Colorectal Cancer Prevention

You can seriously diminish the chances of getting colorectal cancer by taking some precautions.

Identifying Risk Factors

Preventing cancer from occurring in the first-place-primary prevention is the most definitive way to lessen the burden of cancer. Developing primary prevention strategies requires knowing something about the causes or risk factors associated with the cancer. If the cause or risk factor can be eliminated or reduced, prevention is possible.

While the exact cause of each individual’s colorectal cancer is indeed difficult to determine, there are certain know factors that can put people at risk.

Anything that increases your chance of developing colorectal cancer is called a risk factor; anything that decreases your chance of developing cancer is called a cancer protective factor.

So, we may lower our risk by avoiding risk factors and by increasing protective factors.

You are more at risk of getting cancer if you have one or more risk factors. This doesn’t mean that you will definitely get colorectal cancer. Equally, if you don’t have any risk factors, it doesn’t mean you can’t get cancer.

The Following Risk Factors Increase the Risk of Colorectal Cancer:

  • Ageing: the risk of colorectal cancer increases as a person gets older; Most cases occur in the 60s and 70s, however whilst only 2.5% of cases of colorectal cancer occur in the under 50’s it is on the increase. A significant proportion of young people who are diagnosed with colorectal cancer have no hereditary risk or family history of the disease.
  • Lifestyle-related risk factors:
    • Diet:
      • A low-fiber, low in fruit and vegetables and high-fat diet
      • High consumption of alcohol
    • Obesity (overweight)
    • Sedentary lifestyle
    • Smoking
  • Previous history of colorectal polyps: Individuals who have previously been diagnosed and treated for colorectal polyps are at increased risk for developing colorectal cancer in the future. Women who have had cancer of the ovary, uterus or breast have a higher than average risk of developing colorectal cancer.
  • Inflammatory bowel disease such as Crohn’s disease or ulcerative colitis
  • Family history
  • Certain hereditary syndromes

Are You at a Higher Risk of Developing CRC?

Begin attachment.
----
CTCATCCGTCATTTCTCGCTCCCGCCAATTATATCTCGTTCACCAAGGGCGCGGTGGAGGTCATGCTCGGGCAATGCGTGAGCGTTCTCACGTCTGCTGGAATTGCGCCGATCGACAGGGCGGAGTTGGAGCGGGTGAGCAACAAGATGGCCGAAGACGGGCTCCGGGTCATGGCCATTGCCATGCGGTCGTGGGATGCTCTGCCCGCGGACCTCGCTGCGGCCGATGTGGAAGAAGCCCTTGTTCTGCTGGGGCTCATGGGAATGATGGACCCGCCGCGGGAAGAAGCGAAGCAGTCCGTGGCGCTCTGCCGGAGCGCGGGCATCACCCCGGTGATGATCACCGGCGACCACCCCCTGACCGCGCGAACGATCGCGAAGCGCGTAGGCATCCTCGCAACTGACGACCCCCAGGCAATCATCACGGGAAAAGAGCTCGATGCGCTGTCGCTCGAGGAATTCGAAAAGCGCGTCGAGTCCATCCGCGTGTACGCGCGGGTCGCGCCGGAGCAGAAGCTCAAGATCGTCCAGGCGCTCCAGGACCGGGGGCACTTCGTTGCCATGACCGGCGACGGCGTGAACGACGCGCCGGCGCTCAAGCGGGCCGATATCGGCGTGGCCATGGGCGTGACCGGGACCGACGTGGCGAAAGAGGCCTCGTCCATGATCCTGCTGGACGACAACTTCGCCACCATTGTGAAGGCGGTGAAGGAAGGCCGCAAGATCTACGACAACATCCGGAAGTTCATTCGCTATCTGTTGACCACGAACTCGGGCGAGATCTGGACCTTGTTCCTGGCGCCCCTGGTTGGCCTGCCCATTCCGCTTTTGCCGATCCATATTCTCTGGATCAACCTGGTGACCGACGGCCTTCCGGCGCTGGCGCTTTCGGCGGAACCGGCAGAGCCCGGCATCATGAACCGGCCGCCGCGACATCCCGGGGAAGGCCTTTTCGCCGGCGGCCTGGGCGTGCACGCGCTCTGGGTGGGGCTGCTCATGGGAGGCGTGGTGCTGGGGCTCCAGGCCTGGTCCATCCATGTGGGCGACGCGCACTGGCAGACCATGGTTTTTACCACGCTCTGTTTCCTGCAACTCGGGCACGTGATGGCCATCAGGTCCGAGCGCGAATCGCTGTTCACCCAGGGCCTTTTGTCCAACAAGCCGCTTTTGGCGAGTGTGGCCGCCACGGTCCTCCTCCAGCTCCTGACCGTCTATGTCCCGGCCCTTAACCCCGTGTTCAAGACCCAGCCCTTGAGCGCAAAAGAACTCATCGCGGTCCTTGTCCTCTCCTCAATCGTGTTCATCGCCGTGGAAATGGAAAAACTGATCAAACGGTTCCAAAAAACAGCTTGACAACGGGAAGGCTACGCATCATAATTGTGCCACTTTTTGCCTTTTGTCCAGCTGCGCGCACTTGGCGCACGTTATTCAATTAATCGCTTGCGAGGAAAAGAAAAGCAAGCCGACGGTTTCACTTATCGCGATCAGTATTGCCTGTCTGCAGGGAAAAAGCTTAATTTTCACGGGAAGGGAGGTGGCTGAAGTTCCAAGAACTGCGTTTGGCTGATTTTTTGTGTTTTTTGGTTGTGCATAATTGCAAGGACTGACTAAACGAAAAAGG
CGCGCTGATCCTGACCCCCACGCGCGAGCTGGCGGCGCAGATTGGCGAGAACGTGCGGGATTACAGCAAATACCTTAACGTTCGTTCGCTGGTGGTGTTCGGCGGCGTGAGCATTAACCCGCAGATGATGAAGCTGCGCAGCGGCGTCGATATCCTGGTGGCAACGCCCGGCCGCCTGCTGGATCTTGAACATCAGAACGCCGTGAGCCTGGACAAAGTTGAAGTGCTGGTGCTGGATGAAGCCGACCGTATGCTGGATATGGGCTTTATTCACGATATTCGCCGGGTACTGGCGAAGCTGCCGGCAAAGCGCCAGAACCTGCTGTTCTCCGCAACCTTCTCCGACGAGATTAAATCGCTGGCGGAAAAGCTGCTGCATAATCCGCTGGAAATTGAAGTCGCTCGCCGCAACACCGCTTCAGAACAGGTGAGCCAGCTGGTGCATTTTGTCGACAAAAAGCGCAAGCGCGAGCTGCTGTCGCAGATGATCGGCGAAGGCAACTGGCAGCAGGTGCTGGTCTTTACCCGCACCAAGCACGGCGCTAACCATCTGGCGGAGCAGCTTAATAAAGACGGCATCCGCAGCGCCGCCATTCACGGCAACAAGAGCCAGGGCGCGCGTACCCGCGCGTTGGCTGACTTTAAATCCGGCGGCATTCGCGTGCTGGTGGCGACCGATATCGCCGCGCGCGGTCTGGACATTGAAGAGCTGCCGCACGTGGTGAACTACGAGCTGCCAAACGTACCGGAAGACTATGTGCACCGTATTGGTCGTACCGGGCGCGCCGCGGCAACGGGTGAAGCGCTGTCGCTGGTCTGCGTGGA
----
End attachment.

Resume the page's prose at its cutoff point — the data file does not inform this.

People who have certain genetic colorectal cancer syndromes and those who have inflammatory bowel disease (IBD) are considered to be at higher risk for colorectal cancer. Also, if you have a history of previous CRC you are at higher risk.

Your physician can guide you and your family members through a risk assessment, screening and monitoring to reduce colorectal cancer risk.

Familial Risks

A small percent of individuals (approximately 20 %) with colorectal cancer have a hereditary form inherited from one of their parents. In those families the chance of developing colorectal cancer is significantly higher than in the average person. These hereditary cancers typically occur at an earlier age than sporadic (non-inherited) cases of colorectal cancer.

Hereditary cancer is caused by some DNA mutations (changes) that  can be passed on in families and are found in all of a person’s cells.

Many of these DNA changes and their effects on the growth of cells are now known.

Familial Adenomatous Polyposis (FAP)

Individuals with this condition have a mutation or a loss of the FAP gene, which causes hundreds or thousands of polyps to grow in the large intestine at a young age. Cancer may develop in one or more of these polyps before the age of 40 and sometimes as early as age 20.

Lynch syndrome, also called Hereditary Non-polyposis Colorectal Cancer (HNPCC)

Individuals with this condition have certain gene mutations (changes) that cause failure of the DNA repair mechanisms, like MLH1, MSH2, MLH3, MSH6, PMS1, and PMS2. These changes can allow DNA errors to go unfixed and cause colorectal cancer.

If you have an inherited syndrome you may be referred to a genetic counsellor. A genetic counsellor can talk with you about the possibilities that your children/siblings/parents have the same gene abnormalities and may recommend that they are screened.


Overweight and obesity are defined, by the World Health Organization, as abnormal or excessive fat accumulation that presents a risk to health. (

Obesity can be measured, in a crude way, by calculating the body mass index (BMI):

Body mass index (BMI) applies to both adult men and women and is the calculation of body weight in relation to the height.

You can calculate your bodyweight with the following formula:

Metric BMI Formula: BMI = weight (kg) / [height (m)]2

A person with a BMI of 30 or more is generally considered obese. A person with a BMI equal to or more than 25 is considered overweight. Persons with a BMI equal or less than 25 are having a normal weight.

The result is only an estimate and it doesn’t take into account age, ethnicity, gender and body composition. We recommend you also to check your waist measurement and other risk factors.

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